Talking Heads; Larry Curtis, WinnDevelopment

12 min read

Larry Curtis aspired to be a successful businessman from the time he was 10 years old. Walking through a large shopping mall, Curtis told his parents that “one day, I am going to own this place.”

It was a “preposterous” thing for a child to say, said Curtis, but the idea of thinking big, exploring new opportunities and succeeding, stayed with him. When he was 18, Curtis bought his first house with money he had earned from odd jobs throughout high school.

He fixed it up, and sold it using the proceeds to support himself through college.

Forty years later, Curtis is President and Managing Partner of Boston-based WinnDevelopment, one of the oldest and largest developers in the country. Since joining the company in 1987, WinnCompanies’ portfolio has grown from 3,000 units to more than 98,000 units under management in 22 states and the District of Columbia.

It is the largest manager of affordable housing in the United States.

Living and working in one of the oldest regions of the country, Curtis has become an avid supporter of using Historic Rehabilitation Tax Credits to turn dilapidated mills, schools and other commercial structures into affordable housing and retail space. Tax Credit Advisor sat down with him to discuss lessons learned using HTC as a funding source.

Tax Credit Advisor: Let’s discuss your early life. Where did you go to college? What was your major? How did you end up as an affordable housing developer?

Larry Curtis: I grew up in Massapequa, New York, which is famous for being the hometown of comedian and actor Jerry Seinfeld. Jerry was a few years older than me, but I knew his dad because he had a sign-painting business two doors down from my father’s law practice. I majored in Architecture at Cooper Union for the Advancement of Science and Art in New York City. Up until a year ago it was the only tuition-free, private college in America. You could study architecture, fine arts or engineering. Like many things in life, my career as a developer started somewhat fortuitously. I found a piece of land that I wanted to develop for affordable housing and I approached the WinnCompanies. I then began working for WinnDevelopment and built my career around the company.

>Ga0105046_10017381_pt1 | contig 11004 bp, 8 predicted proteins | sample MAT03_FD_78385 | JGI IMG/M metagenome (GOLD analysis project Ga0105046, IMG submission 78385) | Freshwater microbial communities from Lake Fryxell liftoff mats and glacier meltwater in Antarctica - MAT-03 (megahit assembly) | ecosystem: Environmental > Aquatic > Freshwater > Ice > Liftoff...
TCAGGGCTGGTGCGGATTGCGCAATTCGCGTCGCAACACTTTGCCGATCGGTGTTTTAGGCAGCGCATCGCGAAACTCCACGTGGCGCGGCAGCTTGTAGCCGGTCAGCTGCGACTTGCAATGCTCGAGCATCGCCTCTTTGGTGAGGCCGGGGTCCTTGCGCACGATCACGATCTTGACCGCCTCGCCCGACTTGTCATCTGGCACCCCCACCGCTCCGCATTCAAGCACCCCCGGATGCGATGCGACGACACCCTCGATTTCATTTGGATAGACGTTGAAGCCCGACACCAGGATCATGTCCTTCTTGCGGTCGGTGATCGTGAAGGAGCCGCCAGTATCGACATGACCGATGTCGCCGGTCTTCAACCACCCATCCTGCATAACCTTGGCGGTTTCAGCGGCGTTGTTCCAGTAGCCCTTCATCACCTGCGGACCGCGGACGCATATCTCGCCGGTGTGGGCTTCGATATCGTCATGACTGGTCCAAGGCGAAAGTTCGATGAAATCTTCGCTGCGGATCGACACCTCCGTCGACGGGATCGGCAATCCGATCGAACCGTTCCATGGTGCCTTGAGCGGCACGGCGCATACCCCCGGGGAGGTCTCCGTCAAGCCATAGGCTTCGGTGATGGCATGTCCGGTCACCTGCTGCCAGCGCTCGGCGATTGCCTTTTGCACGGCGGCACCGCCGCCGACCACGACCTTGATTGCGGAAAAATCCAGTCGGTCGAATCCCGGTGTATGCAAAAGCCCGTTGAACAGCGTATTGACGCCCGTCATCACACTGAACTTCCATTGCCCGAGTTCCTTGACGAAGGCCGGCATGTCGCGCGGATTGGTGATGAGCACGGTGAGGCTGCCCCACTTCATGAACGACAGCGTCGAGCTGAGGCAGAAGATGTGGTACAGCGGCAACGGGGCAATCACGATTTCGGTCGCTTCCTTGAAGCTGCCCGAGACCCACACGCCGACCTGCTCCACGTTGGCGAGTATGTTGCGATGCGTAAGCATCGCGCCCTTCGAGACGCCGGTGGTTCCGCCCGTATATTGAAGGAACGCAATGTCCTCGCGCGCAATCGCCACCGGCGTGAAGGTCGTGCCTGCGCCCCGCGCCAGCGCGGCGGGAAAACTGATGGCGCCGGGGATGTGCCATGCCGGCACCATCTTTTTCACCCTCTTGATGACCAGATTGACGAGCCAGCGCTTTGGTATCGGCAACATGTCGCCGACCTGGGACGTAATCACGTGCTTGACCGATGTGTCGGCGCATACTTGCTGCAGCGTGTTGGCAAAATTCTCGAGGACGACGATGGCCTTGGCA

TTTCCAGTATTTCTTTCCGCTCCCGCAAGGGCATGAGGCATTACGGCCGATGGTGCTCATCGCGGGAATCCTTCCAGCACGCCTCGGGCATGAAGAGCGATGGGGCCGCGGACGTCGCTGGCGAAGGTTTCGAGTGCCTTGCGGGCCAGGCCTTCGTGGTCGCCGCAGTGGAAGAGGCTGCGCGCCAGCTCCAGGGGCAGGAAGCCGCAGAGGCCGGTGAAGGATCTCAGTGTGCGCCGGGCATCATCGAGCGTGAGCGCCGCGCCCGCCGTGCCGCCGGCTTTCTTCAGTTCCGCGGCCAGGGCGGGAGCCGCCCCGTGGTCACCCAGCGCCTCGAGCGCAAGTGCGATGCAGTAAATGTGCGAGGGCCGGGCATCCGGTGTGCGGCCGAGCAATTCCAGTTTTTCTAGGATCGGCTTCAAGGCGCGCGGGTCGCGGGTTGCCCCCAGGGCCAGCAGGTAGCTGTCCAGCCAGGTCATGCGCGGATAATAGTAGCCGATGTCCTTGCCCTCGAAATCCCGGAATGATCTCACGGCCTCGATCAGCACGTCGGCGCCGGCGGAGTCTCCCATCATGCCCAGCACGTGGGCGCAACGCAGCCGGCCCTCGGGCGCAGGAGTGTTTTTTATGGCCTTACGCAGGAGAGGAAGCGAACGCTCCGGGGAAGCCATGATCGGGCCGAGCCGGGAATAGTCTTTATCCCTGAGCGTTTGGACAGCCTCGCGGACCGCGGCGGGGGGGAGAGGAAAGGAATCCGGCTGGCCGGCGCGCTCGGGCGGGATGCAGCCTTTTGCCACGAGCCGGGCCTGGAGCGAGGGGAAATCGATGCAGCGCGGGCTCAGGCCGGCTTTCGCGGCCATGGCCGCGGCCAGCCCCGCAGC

TCA: What is your main motivation for utilizing Historic Rehabilitation Tax Credits? Is it purely for their economic value or do you have a preservationist streak?

Curtis: Some people view historic preservation as an obstacle to development. I don’t view it as an obstacle, but as a catalyst for economic activity. A significant portion of the Back to the City movement has resulted from historic preservation. There is clearly economic value in preservation through the use of historic credits, but I look at it more for its social impact and community benefit of rebuilding neighborhoods.

TCA: What percentage of your portfolio is historic? Do you routinely combine LIHTC with Historic Tax Credits? Are there cases where you only use HTC? 

Curtis: The number of historic projects we do varies from year to year. It’s no coincidence that after more states enacted Historic Tax Credit programs, like Massachusetts in 2003-2004, more properties in more communities got rehabilitated. When only the federal credit existed, development activity was focused in economically vibrant, large-scale cities. The addition of State Historic Credits spurred economic activity in smaller cities, like Richmond, Virginia and Lowell, Massachusetts. We often use Low-Income Housing Tax Credits because older properties are located in areas where, if only Federal and State Historic Credits are used, the effective net cost to rehab the property cannot be supported by the economic rents. For example, in Danville, Virginia, the average rent, even with the capital investment that comes with historic credits, can’t support the resultant capital structure. So the affordable credits are critical to making it happen. We have done some developments that used only Federal Historic Credits, but solely in communities where the economic rent is sufficiently high enough so that the Federal and State Historic Credits are sufficient to support the net cost of the capital structure.

TCA: What regions of the country do you look for potential deals? Do you look only in places that have the best state historic credits? What other factors come into play when choosing a property?